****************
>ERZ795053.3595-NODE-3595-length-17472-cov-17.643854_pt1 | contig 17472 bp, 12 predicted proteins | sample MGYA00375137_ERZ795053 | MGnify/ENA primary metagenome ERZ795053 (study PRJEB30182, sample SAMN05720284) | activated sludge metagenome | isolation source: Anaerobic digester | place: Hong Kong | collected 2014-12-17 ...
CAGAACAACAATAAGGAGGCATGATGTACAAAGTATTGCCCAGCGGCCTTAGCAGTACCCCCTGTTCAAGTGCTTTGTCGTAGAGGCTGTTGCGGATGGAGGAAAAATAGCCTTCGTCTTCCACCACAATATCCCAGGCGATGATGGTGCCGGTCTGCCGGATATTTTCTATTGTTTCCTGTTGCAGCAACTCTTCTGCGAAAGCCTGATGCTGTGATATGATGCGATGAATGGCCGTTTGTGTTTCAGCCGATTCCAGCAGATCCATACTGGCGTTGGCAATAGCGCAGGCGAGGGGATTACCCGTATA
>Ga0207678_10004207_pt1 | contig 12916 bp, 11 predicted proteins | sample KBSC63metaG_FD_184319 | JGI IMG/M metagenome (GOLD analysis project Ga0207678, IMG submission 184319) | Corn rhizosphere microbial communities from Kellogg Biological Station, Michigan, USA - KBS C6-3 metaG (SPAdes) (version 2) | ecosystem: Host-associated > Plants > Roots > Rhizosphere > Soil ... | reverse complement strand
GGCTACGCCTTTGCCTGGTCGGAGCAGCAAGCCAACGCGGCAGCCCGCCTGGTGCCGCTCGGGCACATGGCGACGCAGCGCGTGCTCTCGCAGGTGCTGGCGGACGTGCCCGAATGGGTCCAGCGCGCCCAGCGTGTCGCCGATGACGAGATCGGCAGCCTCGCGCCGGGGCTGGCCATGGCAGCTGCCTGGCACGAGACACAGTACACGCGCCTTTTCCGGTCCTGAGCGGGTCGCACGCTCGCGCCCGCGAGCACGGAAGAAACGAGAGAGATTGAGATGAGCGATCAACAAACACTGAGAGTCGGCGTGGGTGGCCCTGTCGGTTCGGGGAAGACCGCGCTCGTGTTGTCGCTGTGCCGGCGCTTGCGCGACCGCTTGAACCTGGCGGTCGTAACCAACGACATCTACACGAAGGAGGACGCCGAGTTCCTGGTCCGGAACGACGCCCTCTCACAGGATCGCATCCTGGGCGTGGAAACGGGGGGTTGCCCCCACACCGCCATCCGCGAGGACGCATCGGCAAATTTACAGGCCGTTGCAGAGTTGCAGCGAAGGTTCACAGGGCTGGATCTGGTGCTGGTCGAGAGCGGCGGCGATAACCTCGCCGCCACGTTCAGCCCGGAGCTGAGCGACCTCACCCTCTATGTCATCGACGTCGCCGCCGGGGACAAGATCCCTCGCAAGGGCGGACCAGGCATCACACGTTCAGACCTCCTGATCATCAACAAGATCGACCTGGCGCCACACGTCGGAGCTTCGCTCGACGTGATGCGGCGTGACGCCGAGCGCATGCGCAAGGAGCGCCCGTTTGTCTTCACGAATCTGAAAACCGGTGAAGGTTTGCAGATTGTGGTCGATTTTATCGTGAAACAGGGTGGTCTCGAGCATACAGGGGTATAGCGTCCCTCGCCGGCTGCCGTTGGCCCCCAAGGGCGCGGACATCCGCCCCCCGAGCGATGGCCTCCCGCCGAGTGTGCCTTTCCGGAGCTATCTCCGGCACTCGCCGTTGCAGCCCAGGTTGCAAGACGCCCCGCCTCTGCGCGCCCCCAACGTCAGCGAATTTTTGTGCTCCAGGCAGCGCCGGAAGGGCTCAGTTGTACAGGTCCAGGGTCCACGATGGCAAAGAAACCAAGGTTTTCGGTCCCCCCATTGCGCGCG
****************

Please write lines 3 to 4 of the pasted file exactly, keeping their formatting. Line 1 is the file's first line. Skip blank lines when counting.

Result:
>Ga0207678_10004207_pt1 | contig 12916 bp, 11 predicted proteins | sample KBSC63metaG_FD_184319 | JGI IMG/M metagenome (GOLD analysis project Ga0207678, IMG submission 184319) | Corn rhizosphere microbial communities from Kellogg Biological Station, Michigan, USA - KBS C6-3 metaG (SPAdes) (version 2) | ecosystem: Host-associated > Plants > Roots > Rhizosphere > Soil ... | reverse complement strand
GGCTACGCCTTTGCCTGGTCGGAGCAGCAAGCCAACGCGGCAGCCCGCCTGGTGCCGCTCGGGCACATGGCGACGCAGCGCGTGCTCTCGCAGGTGCTGGCGGACGTGCCCGAATGGGTCCAGCGCGCCCAGCGTGTCGCCGATGACGAGATCGGCAGCCTCGCGCCGGGGCTGGCCATGGCAGCTGCCTGGCACGAGACACAGTACACGCGCCTTTTCCGGTCCTGAGCGGGTCGCACGCTCGCGCCCGCGAGCACGGAAGAAACGAGAGAGATTGAGATGAGCGATCAACAAACACTGAGAGTCGGCGTGGGTGGCCCTGTCGGTTCGGGGAAGACCGCGCTCGTGTTGTCGCTGTGCCGGCGCTTGCGCGACCGCTTGAACCTGGCGGTCGTAACCAACGACATCTACACGAAGGAGGACGCCGAGTTCCTGGTCCGGAACGACGCCCTCTCACAGGATCGCATCCTGGGCGTGGAAACGGGGGGTTGCCCCCACACCGCCATCCGCGAGGACGCATCGGCAAATTTACAGGCCGTTGCAGAGTTGCAGCGAAGGTTCACAGGGCTGGATCTGGTGCTGGTCGAGAGCGGCGGCGATAACCTCGCCGCCACGTTCAGCCCGGAGCTGAGCGACCTCACCCTCTATGTCATCGACGTCGCCGCCGGGGACAAGATCCCTCGCAAGGGCGGACCAGGCATCACACGTTCAGACCTCCTGATCATCAACAAGATCGACCTGGCGCCACACGTCGGAGCTTCGCTCGACGTGATGCGGCGTGACGCCGAGCGCATGCGCAAGGAGCGCCCGTTTGTCTTCACGAATCTGAAAACCGGTGAAGGTTTGCAGATTGTGGTCGATTTTATCGTGAAACAGGGTGGTCTCGAGCATACAGGGGTATAGCGTCCCTCGCCGGCTGCCGTTGGCCCCCAAGGGCGCGGACATCCGCCCCCCGAGCGATGGCCTCCCGCCGAGTGTGCCTTTCCGGAGCTATCTCCGGCACTCGCCGTTGCAGCCCAGGTTGCAAGACGCCCCGCCTCTGCGCGCCCCCAACGTCAGCGAATTTTTGTGCTCCAGGCAGCGCCGGAAGGGCTCAGTTGTACAGGTCCAGGGTCCACGATGGCAAAGAAACCAAGGTTTTCGGTCCCCCCATTGCGCGCG